This weekend the Wolverines
drew close to 1,150 people at Cliff
Keen Arena, which the coaches are"
quick to point out is the highest
spectator draw at any Michigan non-
revenue sport. They attribute the,
high turnout to people realizing that
they have an opportunity to see some
of the future stars in men's gymnas-
"We have some of the best
emerging gymnasts in the country,"
Darden said. "Some of the athletes
here are going to be in international
Injury-riddled spikers split
a set in West Lafayette
by Erin Himstedt
Daily Sports Writer
Plagued by injuries and personnel
changes, a struggling Michigan
men's volleyball team managed to
return from West Lafayette with a
victory and a defeat.
The Wolverines defeated
Wisconsin in five games, but fell to
Purdue in only four during a tri-
match at Purdue Saturday, bringing
their record to 3-4.
Three team members could not
attend the event due to conflicts and
injuries, and three others played with
ailments. Another three players re-
cently left the team, necessitating a
second team try-out last week. Such
difficulties hindered the young
"We weren't deep (this weekend)
in terms of our bench. We haven't
played yet with a full team this
year," sophomore captain Stan Lee
said. "Once we figure out who's go-
ing to play where, we can start to get
it together as a team."
Wisconsin, although considered
to be one of the weaker teams in the
Big Ten, surprised the Wolverines
with its improved play. This devel-
opment, combined with sluggish
play from Michigan, allowed the
Badgers to capture the second and
third games of the match.
"We didn't play as well as we
could have. I don't think we were
mentally prepared for the game be-
cause they weren't a very intense
team last year; they didn't have that
competitive spirit." Lee said.
At this meeting, the tables were
turned. Michigan's greater talent
should have allowed it to defeat the
Badgers in three or four games, but
its lack of intensity stretched the
match to five.
"I don't know why, but we
started real slow," Wolverine co-
coach Pam Griffin said. "It should
never have been a match that went
Sophomore Paul Kosir agreed.
"We were a lot better team than
Wisconsin; we proved that in the
first game. We slowed down, play-
ing to the level of our competition.
The enthusiasm wasn't there.
Everyone was pretty quiet on the
floor; no one was really pumped up.
We knew we would win, so it was
just a matter of time."
Immediately following their vic-
tory over the Badgers, the
Wolverines faced a strong Purdue
team. Although Michigan charged
forward to capture the first game, the
Boilermakers then responded by
winning the next three in a row.
Griffin said the team unraveled
because it abandoned its game plan.
"We had restructured our hitting
and defense for Purdue from the last
time. In the second game they forgot
all that. It was a combination of that
and people being sore and tired.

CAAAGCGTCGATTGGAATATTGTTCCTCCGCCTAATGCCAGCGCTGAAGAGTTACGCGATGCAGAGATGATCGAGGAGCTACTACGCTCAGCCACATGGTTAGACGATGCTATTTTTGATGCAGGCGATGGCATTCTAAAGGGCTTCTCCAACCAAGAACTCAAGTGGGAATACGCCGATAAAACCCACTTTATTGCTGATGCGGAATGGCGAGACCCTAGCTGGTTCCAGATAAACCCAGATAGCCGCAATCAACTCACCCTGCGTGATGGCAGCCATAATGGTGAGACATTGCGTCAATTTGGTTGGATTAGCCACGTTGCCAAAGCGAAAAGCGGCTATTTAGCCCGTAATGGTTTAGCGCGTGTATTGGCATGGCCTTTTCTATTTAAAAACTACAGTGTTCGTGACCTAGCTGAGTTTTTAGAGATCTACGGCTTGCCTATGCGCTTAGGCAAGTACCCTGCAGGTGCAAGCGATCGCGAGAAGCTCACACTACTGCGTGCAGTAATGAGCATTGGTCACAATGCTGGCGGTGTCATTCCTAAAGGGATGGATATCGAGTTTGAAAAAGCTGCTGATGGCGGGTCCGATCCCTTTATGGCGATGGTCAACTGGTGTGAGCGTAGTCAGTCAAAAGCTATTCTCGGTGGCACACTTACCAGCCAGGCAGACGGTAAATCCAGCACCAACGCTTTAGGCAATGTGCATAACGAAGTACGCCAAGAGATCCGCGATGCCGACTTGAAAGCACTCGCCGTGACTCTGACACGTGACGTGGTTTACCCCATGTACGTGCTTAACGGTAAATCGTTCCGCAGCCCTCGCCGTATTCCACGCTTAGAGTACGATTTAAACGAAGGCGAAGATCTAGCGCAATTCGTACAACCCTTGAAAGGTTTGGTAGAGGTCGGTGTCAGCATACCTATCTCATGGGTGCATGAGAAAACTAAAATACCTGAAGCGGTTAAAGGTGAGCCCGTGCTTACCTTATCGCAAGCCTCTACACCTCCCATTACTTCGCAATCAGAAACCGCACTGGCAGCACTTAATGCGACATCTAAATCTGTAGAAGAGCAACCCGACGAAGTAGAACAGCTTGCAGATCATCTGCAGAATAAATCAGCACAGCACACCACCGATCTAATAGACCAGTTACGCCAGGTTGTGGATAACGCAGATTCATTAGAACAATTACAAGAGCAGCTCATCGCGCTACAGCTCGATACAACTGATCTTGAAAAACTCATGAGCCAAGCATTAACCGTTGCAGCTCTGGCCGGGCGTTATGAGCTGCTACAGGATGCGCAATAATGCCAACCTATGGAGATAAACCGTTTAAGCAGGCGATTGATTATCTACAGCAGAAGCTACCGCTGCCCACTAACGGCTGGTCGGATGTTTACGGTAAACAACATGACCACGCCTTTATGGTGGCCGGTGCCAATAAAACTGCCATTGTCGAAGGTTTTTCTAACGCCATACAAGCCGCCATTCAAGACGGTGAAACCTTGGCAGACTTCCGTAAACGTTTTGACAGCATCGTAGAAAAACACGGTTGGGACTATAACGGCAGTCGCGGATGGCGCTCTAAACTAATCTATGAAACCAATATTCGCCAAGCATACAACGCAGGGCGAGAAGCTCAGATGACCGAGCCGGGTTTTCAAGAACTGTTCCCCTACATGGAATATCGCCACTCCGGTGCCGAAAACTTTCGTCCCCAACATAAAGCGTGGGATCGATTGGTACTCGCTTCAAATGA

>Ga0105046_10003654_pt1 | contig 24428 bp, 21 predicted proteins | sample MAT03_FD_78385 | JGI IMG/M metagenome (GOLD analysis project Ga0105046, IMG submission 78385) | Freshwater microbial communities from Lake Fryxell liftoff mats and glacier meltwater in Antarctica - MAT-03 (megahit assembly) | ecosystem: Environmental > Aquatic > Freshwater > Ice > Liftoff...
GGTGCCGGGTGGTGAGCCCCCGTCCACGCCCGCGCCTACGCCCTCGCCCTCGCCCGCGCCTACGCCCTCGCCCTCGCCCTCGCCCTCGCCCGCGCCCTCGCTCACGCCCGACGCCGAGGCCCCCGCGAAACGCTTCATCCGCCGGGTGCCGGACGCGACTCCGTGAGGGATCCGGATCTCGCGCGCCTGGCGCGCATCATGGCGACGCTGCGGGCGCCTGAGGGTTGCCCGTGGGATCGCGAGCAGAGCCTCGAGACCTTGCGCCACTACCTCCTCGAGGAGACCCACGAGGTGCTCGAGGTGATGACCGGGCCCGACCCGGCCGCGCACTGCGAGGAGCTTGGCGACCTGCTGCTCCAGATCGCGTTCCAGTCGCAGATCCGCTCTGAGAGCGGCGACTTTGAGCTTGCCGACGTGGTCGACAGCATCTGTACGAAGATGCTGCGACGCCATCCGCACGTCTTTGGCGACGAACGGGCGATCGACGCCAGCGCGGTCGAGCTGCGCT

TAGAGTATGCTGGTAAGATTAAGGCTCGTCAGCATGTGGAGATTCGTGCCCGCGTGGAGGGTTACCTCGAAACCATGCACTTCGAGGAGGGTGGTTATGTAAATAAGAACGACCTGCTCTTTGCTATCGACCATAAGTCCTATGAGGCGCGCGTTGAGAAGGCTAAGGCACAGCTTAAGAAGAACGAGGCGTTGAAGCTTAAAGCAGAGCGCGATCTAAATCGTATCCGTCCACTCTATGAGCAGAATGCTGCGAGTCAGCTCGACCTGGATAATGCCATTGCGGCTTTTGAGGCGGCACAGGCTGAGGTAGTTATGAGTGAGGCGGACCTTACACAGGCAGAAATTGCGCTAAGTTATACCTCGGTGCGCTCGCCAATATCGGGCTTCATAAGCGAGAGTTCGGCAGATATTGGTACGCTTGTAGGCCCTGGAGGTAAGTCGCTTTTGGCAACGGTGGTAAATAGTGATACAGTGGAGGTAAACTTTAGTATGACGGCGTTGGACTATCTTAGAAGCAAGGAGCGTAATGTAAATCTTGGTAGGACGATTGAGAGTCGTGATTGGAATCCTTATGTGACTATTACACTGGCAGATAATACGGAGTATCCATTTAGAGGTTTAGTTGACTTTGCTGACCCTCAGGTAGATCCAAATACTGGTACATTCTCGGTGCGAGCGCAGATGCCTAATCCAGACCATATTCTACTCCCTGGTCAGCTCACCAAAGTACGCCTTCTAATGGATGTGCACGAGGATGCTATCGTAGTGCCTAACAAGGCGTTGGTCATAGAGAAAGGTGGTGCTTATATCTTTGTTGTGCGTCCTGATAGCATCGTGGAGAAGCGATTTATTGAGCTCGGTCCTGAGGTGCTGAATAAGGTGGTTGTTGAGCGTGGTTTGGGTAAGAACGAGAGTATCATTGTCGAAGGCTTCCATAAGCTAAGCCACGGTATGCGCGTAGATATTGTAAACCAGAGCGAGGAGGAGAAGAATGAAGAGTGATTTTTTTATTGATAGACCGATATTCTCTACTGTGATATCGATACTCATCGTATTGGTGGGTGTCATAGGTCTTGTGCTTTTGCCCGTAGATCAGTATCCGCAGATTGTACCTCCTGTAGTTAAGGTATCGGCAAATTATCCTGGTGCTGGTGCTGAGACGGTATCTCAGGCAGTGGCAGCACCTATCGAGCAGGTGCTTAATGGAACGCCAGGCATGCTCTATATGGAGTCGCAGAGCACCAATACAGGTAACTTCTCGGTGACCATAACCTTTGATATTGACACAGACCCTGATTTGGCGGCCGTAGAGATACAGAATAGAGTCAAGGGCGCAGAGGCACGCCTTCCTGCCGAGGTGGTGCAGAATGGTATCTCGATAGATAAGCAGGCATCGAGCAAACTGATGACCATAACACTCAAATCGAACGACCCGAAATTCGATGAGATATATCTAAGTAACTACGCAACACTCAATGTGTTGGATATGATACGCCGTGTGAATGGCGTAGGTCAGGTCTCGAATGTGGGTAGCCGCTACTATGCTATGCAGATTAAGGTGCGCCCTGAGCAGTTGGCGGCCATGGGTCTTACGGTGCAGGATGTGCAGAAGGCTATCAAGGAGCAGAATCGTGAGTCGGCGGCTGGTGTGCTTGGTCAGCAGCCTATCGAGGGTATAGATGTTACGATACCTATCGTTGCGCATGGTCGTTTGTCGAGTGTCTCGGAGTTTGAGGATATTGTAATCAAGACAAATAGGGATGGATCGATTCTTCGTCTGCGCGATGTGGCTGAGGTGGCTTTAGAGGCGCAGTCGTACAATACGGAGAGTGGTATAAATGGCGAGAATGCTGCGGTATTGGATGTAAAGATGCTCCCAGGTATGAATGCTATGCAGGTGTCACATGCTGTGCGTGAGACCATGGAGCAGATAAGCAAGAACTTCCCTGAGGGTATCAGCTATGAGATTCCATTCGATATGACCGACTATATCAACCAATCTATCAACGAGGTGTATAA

Purdue is just a better team. They
had us beat in every position."
The Boilermakers often earned
points due to Michigan mistakes.
"One of the main factors was that
we weren't consistent; we had a lot
of unforced errors. We should have
taken it more to them. We didn't
give ourselves a chance to play at
SPR ING BR EAK
at the Sandpiper-Beacon Hotel
on beautiful Panama City Beach,
" 650' Gulf Beach Frontage
.2 outdoor/1 heated indoor pool
" Sailboat, Jet Ski & Parasailing
* Color cable TV, gameroom
* Tiki Beach Bar, Volleyball
For reservations call tol-free now:
i i i i i 1
& Body Building Products
z - '
Come and enjoy
Ann Arbor's Best
Chicano History Week 1993
Feb. 2 - Feb. 11
Tues. Feb. 2, Keynote Address. 8:00 p.m. Trotter House.
'The Future of Empowerment of the Chicano and
Keynote speaker, Mr. Andy Hemandez - Southwest Voter
Registration Education Project
Understanding our Indigenous Heritage Today
"Achievements of Indigenous People in 1992"
speaker, Huetochtli, Cristino Perez, Aztec Spiritual Leader
Michigan's Kelly Carfora performs on the balance beam last weekend in a
meet against Illinois in Cliff Keen Arena.
1677 Plymouth Rd. 665-7688
Located in the Courtyard Shops
North Campus Plaza
10 I eutfStu ns
University of Michigan
Winter Blood Drive
The American Red Cross is in dire need of your blood. The
sick andinjured of Southeastern Michigan are depending on
U-M students. Giving blood is easy and takes less than an
hour. Please take time to give the gift of life-
PLEASE DONATE BLOOD!
(Note: You are eligible to donate blood every 56 days)
M Feh 1 Mnrth Camnus Commons 12-5:30 pm
Fri. Feb. 5 1iGran Baile!!
join us and dance to some super hot Mexican Rhythms
"EL GRUPO ESTILO"
(also hear Salsa, Merengue, Reggae, and Rap during breaks)
Thurs. Feb. 11. "Yo Soy Chicana" 7:00 p.m. Nat Sci. Aud.
Chicana Perspectives through Film and Poetry
"How else Am I Supposed to know I'm Still Alive"
Induding discussion with Ms. Cheryl Quintana Leader, director
of "Tanto Tiempo"
Presented by: The Socially Active Latino Student Association (SALSA)
Sponsored by: The University of Michigan Office of Minority Affairs
FOR COMPLETE INFORMATION CALL: 763-9044
OR STOP BY: Minority Student Services, 2304 Michigan Union
-rWe encourage all people to join us to celebrate